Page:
The River of Doubt by Candice Millard

River After Theodore Roosevelt’s presidency ended, he decided to take a river trip in the Amazon River area. Having experienced many adventures, including big-game hunting in Africa and leading the Rough Riders in the Spanish American War, he expected this to be an easy journey. However, he changed his original plans for a relatively safe trip and chose a river that was not on any map, with no idea what would be around the next curve or how far the expedition was from reaching civilization. The expedition included Roosevelt’s son Kermit, a naturalist, a famous Brazilian explorer, and a number of Brazilian paddlers. Roosevelt and his men soon heard the sound of huge rapids, and from then on, they spent much of their time paddling their boats through whitewater or making difficult portages around the rapids. As they continued, some of their boats were destroyed by the raging whitewater. Left without enough boats to carry their supplies, they had to leave behind most of their gear, and they lost some of their food in the river. Failing in most of their efforts to hunt, fish, or forage for food, they were near starvation. They heard the voices of rain forest Indians, saw their tracks, and once endured an Indian attack. Almost all of the men became ill, one was murdered, and one drowned. Roosevelt was close to death during the last part of the journey. The trip was so dreadful that the survivors found it difficult to convince people that they were telling the truth.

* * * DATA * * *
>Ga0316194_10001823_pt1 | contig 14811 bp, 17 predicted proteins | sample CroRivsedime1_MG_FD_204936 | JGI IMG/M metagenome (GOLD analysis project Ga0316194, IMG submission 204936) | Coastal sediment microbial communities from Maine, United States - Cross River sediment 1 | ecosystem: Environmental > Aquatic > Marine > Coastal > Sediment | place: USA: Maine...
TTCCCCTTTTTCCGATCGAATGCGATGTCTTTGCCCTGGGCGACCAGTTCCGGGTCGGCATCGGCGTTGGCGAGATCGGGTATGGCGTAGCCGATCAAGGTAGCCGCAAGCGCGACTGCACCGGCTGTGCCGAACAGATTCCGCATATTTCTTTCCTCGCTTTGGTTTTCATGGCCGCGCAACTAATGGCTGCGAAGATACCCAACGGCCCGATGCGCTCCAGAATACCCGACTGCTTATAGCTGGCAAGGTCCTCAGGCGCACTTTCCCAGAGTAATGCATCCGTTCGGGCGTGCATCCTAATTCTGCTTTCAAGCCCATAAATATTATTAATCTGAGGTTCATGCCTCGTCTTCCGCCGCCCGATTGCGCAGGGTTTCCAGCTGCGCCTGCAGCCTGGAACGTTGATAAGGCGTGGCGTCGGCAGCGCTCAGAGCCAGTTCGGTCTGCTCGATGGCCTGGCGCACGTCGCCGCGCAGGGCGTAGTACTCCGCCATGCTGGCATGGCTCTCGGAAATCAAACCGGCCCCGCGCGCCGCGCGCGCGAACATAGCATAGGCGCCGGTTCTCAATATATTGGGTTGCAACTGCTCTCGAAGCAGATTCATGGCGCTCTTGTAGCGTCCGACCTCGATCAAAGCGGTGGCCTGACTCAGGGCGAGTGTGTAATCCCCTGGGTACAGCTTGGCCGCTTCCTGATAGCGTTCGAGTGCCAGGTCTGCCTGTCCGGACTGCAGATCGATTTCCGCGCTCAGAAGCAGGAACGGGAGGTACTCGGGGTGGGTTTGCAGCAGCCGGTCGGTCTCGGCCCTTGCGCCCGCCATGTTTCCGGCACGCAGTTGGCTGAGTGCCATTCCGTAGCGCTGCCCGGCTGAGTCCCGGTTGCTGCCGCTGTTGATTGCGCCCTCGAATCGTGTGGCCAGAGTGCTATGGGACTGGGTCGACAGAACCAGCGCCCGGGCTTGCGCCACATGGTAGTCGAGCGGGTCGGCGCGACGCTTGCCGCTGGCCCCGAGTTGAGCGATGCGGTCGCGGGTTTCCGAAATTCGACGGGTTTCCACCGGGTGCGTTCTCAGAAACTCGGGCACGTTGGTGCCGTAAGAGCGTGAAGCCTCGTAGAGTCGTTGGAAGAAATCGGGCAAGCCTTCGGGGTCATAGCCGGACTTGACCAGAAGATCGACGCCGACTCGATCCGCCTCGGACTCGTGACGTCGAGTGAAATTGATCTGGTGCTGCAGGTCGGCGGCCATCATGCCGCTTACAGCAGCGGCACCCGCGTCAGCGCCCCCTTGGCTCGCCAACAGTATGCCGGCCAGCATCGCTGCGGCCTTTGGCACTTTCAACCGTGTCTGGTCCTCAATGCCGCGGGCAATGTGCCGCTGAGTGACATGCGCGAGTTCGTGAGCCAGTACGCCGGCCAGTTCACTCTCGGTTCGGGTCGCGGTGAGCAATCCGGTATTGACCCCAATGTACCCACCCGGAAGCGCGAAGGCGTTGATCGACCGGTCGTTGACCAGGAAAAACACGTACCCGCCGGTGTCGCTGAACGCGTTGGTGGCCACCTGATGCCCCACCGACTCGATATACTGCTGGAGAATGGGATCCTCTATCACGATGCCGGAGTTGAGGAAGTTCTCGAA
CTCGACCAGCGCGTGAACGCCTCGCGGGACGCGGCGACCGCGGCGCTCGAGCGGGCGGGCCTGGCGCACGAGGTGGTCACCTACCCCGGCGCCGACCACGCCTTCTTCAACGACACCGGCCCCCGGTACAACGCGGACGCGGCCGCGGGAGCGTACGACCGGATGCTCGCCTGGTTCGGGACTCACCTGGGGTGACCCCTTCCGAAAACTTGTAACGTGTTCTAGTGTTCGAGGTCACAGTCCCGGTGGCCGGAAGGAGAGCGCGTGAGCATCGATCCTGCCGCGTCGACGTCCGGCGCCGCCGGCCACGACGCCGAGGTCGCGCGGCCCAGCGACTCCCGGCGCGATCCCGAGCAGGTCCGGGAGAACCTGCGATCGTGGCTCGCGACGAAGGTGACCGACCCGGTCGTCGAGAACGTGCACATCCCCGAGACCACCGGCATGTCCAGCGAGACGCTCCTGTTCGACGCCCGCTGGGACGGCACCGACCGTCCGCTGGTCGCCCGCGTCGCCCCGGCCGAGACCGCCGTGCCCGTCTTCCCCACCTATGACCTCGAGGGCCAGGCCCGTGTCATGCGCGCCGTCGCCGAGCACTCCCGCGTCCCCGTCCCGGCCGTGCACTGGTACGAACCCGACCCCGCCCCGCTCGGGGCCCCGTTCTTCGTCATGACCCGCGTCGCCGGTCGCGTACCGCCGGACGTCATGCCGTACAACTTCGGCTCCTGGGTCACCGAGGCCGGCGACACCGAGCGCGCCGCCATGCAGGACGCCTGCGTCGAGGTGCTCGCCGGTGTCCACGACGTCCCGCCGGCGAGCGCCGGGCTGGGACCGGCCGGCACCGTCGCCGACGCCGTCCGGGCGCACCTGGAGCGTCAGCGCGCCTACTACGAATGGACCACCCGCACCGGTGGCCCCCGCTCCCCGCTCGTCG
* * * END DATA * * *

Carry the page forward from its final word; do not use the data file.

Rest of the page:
If you are interested in biographies of historical characters, in adventure stories, or in a description of the Amazon region during the early 1900s, you’ll want to read this book, published in 2005 and named as the best book of that year by the New York Times Book Review.

(Helen Snow, Information Services)

 

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